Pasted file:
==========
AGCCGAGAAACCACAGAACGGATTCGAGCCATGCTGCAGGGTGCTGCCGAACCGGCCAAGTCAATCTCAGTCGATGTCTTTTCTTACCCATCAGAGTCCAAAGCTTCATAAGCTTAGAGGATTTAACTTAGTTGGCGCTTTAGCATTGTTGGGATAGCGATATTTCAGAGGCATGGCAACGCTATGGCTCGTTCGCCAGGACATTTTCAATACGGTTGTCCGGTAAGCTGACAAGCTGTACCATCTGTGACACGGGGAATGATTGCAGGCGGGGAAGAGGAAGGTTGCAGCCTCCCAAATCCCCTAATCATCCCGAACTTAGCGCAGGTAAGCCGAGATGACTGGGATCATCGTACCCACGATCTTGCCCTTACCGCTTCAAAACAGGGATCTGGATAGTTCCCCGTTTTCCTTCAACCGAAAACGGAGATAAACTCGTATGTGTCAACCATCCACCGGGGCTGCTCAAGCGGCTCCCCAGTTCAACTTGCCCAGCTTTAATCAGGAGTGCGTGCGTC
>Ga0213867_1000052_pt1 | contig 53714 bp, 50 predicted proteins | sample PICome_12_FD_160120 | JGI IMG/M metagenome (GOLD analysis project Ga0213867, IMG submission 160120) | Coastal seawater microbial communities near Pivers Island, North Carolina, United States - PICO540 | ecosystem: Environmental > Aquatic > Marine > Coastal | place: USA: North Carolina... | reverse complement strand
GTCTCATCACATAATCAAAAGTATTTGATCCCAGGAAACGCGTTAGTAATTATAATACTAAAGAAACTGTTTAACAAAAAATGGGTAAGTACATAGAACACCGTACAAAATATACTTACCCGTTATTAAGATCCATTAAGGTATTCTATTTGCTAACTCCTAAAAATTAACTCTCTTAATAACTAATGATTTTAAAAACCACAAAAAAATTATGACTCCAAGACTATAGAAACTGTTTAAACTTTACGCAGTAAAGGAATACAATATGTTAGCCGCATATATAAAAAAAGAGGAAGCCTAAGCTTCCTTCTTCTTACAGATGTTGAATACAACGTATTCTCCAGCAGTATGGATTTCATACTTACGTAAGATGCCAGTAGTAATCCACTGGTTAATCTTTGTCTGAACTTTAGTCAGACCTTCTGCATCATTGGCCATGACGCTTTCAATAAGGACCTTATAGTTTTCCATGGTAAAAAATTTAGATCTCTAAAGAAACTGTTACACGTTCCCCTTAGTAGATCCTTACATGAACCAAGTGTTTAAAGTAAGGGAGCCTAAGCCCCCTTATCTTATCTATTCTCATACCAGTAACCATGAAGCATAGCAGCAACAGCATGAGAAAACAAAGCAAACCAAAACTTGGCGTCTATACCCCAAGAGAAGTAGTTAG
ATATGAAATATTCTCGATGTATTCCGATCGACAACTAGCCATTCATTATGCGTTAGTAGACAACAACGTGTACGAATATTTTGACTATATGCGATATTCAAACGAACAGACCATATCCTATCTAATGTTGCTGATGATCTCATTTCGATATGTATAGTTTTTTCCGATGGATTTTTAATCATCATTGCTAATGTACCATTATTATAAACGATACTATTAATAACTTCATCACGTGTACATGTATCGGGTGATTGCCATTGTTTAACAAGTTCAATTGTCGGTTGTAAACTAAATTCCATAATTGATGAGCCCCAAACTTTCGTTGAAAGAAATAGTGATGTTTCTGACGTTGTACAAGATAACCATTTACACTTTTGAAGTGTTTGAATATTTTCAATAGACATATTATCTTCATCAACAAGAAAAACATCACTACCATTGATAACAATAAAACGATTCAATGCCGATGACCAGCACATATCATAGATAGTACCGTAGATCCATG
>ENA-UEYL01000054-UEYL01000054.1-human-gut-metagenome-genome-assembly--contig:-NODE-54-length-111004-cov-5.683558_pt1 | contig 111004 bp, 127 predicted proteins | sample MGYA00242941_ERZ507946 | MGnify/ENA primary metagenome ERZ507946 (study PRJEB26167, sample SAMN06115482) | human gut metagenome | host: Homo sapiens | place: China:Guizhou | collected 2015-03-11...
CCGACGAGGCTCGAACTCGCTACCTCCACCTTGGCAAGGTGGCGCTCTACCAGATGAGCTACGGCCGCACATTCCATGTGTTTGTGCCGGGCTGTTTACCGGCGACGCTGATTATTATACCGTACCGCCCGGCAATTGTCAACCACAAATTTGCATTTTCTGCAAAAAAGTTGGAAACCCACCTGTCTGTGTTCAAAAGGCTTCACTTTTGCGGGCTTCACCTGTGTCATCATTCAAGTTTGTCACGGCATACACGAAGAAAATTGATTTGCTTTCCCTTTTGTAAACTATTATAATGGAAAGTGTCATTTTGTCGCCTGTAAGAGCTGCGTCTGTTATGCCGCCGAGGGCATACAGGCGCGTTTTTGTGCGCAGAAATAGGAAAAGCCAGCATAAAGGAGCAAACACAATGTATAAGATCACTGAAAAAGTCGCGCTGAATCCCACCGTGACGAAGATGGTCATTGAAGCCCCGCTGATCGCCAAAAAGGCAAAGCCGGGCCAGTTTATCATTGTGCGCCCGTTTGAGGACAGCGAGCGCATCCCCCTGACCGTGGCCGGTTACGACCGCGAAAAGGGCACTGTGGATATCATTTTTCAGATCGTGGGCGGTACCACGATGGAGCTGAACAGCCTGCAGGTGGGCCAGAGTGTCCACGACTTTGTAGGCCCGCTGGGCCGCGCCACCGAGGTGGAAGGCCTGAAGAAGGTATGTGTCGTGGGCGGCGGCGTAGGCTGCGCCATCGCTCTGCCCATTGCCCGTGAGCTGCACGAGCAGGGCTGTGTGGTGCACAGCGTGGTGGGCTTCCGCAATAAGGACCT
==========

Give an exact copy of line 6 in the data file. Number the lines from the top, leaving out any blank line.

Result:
CCGACGAGGCTCGAACTCGCTACCTCCACCTTGGCAAGGTGGCGCTCTACCAGATGAGCTACGGCCGCACATTCCATGTGTTTGTGCCGGGCTGTTTACCGGCGACGCTGATTATTATACCGTACCGCCCGGCAATTGTCAACCACAAATTTGCATTTTCTGCAAAAAAGTTGGAAACCCACCTGTCTGTGTTCAAAAGGCTTCACTTTTGCGGGCTTCACCTGTGTCATCATTCAAGTTTGTCACGGCATACACGAAGAAAATTGATTTGCTTTCCCTTTTGTAAACTATTATAATGGAAAGTGTCATTTTGTCGCCTGTAAGAGCTGCGTCTGTTATGCCGCCGAGGGCATACAGGCGCGTTTTTGTGCGCAGAAATAGGAAAAGCCAGCATAAAGGAGCAAACACAATGTATAAGATCACTGAAAAAGTCGCGCTGAATCCCACCGTGACGAAGATGGTCATTGAAGCCCCGCTGATCGCCAAAAAGGCAAAGCCGGGCCAGTTTATCATTGTGCGCCCGTTTGAGGACAGCGAGCGCATCCCCCTGACCGTGGCCGGTTACGACCGCGAAAAGGGCACTGTGGATATCATTTTTCAGATCGTGGGCGGTACCACGATGGAGCTGAACAGCCTGCAGGTGGGCCAGAGTGTCCACGACTTTGTAGGCCCGCTGGGCCGCGCCACCGAGGTGGAAGGCCTGAAGAAGGTATGTGTCGTGGGCGGCGGCGTAGGCTGCGCCATCGCTCTGCCCATTGCCCGTGAGCTGCACGAGCAGGGCTGTGTGGTGCACAGCGTGGTGGGCTTCCGCAATAAGGACCT